THE ACCC is investigating the largest privately owned debt acquisition firm in Australia, alleging it engaged in misleading or deceptive conduct, harassment and coercion, and unconscionable conduct.
The Sydney firm under scrutiny, ACM Group, purchases debts from companies, including telecommunications companies, utility companies and banks, and then attempts to recover all or part of the debt.
The matters brought by the ACCC are in regards to dealings with two consumers in contravention of the Australian Consumer Law and/or the Australian Securities and Investments Commission Act 2001.
The alleged conduct occurred between 2011-2015 regarding a resident in a care facility, and in September 2014 regarding a single parent with limited income. In each case, the debt being pursued had been sold to ACM by Telstra.
"Conduct affecting vulnerable consumers is an enforcement priority for the ACCC," says ACCC Chairman Rod Sims.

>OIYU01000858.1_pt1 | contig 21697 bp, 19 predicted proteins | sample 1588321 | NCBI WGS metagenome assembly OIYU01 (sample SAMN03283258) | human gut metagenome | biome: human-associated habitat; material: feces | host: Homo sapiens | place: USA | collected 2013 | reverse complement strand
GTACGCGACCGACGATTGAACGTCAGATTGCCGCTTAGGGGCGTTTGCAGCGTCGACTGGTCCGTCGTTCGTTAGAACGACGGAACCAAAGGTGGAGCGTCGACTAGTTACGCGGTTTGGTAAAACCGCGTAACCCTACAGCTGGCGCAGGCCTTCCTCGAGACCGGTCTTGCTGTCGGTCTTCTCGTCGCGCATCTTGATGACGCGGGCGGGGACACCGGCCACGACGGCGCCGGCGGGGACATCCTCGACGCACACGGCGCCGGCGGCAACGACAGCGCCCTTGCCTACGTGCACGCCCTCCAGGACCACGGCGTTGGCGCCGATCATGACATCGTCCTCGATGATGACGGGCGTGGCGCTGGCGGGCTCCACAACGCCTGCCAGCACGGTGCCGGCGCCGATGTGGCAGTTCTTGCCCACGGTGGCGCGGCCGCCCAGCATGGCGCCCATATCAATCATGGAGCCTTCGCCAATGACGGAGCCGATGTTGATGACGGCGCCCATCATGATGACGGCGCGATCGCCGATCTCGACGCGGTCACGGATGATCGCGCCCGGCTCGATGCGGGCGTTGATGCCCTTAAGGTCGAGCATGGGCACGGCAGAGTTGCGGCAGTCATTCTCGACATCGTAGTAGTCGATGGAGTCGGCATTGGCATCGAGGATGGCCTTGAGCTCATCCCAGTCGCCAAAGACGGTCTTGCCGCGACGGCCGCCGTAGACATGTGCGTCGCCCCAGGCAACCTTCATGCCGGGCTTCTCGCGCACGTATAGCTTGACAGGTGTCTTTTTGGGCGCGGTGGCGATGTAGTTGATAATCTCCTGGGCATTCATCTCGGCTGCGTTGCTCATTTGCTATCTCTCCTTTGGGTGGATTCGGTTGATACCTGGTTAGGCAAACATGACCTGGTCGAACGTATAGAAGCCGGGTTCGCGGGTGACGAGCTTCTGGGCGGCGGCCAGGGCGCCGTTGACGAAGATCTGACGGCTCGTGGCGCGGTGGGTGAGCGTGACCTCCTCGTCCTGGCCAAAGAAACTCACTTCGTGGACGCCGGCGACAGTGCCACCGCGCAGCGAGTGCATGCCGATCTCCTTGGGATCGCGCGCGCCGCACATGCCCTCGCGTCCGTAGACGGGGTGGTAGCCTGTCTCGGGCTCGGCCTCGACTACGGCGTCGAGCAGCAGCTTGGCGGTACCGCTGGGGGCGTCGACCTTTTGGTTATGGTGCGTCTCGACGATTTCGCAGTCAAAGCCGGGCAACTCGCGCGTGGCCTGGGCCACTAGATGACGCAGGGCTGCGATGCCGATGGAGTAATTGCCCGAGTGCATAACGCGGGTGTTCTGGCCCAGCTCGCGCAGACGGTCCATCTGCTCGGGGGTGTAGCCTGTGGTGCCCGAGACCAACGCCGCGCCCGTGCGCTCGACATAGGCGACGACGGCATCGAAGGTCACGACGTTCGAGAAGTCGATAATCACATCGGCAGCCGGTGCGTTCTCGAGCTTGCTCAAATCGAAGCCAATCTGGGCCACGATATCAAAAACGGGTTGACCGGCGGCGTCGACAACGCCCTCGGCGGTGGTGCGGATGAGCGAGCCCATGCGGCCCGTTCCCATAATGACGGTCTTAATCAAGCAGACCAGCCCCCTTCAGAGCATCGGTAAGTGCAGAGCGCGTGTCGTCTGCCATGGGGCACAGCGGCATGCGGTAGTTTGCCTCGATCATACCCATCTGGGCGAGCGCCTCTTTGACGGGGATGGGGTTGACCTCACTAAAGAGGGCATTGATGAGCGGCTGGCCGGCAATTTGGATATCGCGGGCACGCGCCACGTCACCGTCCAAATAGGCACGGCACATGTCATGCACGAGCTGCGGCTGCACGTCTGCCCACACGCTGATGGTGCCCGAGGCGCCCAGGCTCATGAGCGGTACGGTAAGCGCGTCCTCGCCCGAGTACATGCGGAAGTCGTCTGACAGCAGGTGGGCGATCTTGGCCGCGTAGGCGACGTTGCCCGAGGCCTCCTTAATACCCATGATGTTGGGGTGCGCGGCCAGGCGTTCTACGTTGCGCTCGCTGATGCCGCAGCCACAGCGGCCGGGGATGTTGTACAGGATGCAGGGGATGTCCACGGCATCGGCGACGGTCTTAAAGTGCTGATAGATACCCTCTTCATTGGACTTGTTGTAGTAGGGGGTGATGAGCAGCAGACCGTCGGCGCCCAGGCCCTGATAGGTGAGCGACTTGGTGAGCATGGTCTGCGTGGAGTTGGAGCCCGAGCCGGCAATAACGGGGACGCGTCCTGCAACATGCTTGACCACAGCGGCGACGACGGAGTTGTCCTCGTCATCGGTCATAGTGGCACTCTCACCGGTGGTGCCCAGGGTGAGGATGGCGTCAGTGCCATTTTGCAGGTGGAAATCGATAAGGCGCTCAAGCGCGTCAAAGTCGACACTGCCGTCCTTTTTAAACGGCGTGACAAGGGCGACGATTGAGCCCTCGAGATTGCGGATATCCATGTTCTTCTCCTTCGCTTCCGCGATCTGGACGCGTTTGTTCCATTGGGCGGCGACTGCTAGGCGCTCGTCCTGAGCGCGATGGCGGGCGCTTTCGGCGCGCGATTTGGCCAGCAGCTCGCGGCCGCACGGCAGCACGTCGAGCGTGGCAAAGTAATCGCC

"The ACCC has brought these proceedings because the alleged conduct by ACM, in seeking to recover debts ACM had purchased from Telstra, was in our view contrary to accepted community values and standards of fairness in dealing with consumers, especially those who are vulnerable."
In 2012, in a case brought by ASIC, the Federal Court found that ACM had harassed and coerced consumers and engaged in 'widespread' and 'systemic' misleading and deceptive conduct when seeking to recover money.
The ACCC's current action relates to two instances of conduct which it considers particularly concerning.
The ACCC also alleges that ACM's conduct in dealing with each of these consumers was, in all circumstances, unconscionable.
The ACCC is seeking pecuniary penalties, declarations, injunctions, orders for an ACL compliance program, publication orders and costs.
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